Mariña then turns to the influence of Leibniz – ‘a poor philosopher [who] from time to time … developed better insights’ (p. 109) – on Schleiermacher’s thought by way of discussion on Schleiermacher’s Monologen (1800) wherein Schleiermacher, playing on Leibniz’s notion of the self as a mirror of the world, envisions transcendentally-free beings expressing themselves into the world. The author recalls Schleiermacher’s appropriation of Kant’s critique of rational psychology and his avouchment that we have no access to knowledge of self as it is in itself. ‘Self-knowledge is only of the empirical self, and this means that the self knows itself only in its relation to that which is different from it and stands outside it. It is, therefore, through the world that the self comes to know itself’ (pp. 110–11). ‘Without the other, there is no knowledge of the self. The person expresses him or herself to the other, and the self as thus expressed is reflected back to the self in the self-consciousness of the other. Loss of the other is therefore a loss of oneself’ (p. 143). This contextualises and anticipates the later discussion on christology, and addresses a foundation of Schleiermacher’s employment of Leibniz’s (and Hegel’s) claim that it is ‘only in relation to a historical individual with a perfect God-consciousness’ that human beings can ‘achieve moral perfection. For only such a one who expresses the divine love perfectly knows the essence of all rational beings as their capacity to express the divine love. Such a one reflects this essence back to them so that they can thereby know themselves as beings that express the divine love’ (p. 144). Clearly, Schleiermacher has moved beyond Kant. The author here identifies key Leibnizian themes that Schleiermacher will develop further in his Dialektik (1814–15) and in Der christliche Glaube (1821–22); particularly the relationship between God and the self, and the self and the world, and the integration that occurs between one’s representation of the world and one’s own desires, and so one’s actions.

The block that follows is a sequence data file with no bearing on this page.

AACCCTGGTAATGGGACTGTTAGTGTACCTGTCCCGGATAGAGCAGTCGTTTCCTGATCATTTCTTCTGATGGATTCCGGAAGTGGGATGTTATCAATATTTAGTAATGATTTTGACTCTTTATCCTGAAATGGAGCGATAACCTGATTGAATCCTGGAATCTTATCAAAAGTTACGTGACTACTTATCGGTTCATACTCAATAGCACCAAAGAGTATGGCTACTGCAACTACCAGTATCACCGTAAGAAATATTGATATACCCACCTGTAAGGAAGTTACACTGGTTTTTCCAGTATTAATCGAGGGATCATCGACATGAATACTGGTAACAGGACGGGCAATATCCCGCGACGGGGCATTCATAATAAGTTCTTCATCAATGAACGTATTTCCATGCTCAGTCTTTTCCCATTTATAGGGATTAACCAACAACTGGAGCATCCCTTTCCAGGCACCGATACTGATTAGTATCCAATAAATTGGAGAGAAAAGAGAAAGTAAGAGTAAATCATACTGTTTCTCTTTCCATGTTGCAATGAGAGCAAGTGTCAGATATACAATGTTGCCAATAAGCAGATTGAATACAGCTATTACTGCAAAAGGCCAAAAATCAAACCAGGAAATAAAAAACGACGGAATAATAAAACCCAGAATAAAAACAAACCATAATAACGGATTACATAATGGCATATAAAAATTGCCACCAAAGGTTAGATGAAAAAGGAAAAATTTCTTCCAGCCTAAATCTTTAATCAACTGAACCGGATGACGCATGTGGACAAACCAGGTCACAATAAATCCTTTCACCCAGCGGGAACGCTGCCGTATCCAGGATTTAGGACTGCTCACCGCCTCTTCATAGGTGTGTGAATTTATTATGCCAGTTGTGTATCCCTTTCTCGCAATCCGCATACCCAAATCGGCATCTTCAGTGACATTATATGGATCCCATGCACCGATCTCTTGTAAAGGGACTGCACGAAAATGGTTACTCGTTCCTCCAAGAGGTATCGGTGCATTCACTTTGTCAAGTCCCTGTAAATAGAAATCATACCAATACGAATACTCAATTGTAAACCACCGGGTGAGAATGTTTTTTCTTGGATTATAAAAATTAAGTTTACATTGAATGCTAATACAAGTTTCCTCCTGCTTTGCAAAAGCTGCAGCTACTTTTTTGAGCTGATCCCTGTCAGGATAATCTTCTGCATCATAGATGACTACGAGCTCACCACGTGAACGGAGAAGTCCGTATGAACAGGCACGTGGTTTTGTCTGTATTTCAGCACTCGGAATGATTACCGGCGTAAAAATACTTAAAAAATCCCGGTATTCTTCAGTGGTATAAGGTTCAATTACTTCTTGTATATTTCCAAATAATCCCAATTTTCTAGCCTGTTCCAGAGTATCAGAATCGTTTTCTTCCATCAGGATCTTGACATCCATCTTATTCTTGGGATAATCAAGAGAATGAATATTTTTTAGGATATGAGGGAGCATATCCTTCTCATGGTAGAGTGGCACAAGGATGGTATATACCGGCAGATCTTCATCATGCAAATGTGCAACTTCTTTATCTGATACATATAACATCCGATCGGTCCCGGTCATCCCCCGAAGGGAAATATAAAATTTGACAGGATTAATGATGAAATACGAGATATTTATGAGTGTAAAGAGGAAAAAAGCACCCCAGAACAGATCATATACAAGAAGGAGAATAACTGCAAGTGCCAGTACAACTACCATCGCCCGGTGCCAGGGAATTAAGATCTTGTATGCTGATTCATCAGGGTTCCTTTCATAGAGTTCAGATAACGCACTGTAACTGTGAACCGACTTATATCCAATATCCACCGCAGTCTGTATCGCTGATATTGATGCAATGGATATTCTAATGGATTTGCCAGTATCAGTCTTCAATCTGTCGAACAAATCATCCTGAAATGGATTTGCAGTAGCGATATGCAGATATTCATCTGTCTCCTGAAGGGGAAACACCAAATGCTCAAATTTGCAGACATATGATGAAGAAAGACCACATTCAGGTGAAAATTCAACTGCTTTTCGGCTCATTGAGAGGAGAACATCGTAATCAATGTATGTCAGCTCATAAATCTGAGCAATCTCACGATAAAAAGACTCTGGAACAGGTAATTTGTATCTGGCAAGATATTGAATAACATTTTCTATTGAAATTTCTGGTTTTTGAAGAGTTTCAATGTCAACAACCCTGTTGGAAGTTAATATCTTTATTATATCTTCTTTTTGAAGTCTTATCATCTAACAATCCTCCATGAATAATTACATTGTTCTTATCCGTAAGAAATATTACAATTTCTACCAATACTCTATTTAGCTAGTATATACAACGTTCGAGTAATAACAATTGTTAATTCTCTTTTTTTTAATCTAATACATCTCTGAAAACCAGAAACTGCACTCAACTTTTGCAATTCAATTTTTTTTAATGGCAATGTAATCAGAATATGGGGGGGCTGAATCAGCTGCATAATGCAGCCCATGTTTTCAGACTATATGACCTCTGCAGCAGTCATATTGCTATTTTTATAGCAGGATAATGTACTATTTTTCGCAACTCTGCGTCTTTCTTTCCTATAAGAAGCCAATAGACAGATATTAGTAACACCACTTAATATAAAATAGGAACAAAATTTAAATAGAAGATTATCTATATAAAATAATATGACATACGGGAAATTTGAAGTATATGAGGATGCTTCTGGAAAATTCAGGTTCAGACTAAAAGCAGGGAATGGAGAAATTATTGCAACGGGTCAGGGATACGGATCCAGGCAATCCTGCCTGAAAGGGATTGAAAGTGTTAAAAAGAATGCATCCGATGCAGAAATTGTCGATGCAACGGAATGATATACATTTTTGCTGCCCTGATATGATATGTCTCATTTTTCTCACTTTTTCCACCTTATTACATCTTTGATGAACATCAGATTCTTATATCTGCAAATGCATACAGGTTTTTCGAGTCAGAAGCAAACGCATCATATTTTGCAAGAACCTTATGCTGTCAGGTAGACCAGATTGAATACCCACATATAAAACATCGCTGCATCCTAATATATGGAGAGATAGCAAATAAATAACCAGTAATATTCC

In Chapter Five, Schleiermacher’s 1805–06 works, Notes on Ethics, and his Outline of a Critique of Previous Ethical Theories (1803), serve as the basis for exploring the implications of ensouled human nature, and so a reality in which sensuously-conditioned desires can be infused with ethical content. Mariña considers how the teleology of moral action seeks the perfection of this world and not some other. She recognises (in a later chapter) that at the centre of Schleiermacher’s ethics lies the ‘non-transposable character of individuals and historical communities, each of which has a special character determined by a particular historical development’ (p. 168), and that ‘Schleiermacher recognized that not to acknowledge our situatedness can only lead to delusions of absolute knowledge having the most pernicious of consequences’ (p. 176), but unfortunately she does not take up Karl Barth’s suggestion, in The Theology of Schleiermacher, that we know Schleiermacher best when we understand him as a virtuoso of family life, in the society of relatives either of blood or of one’s own choosing (pp. 108–9).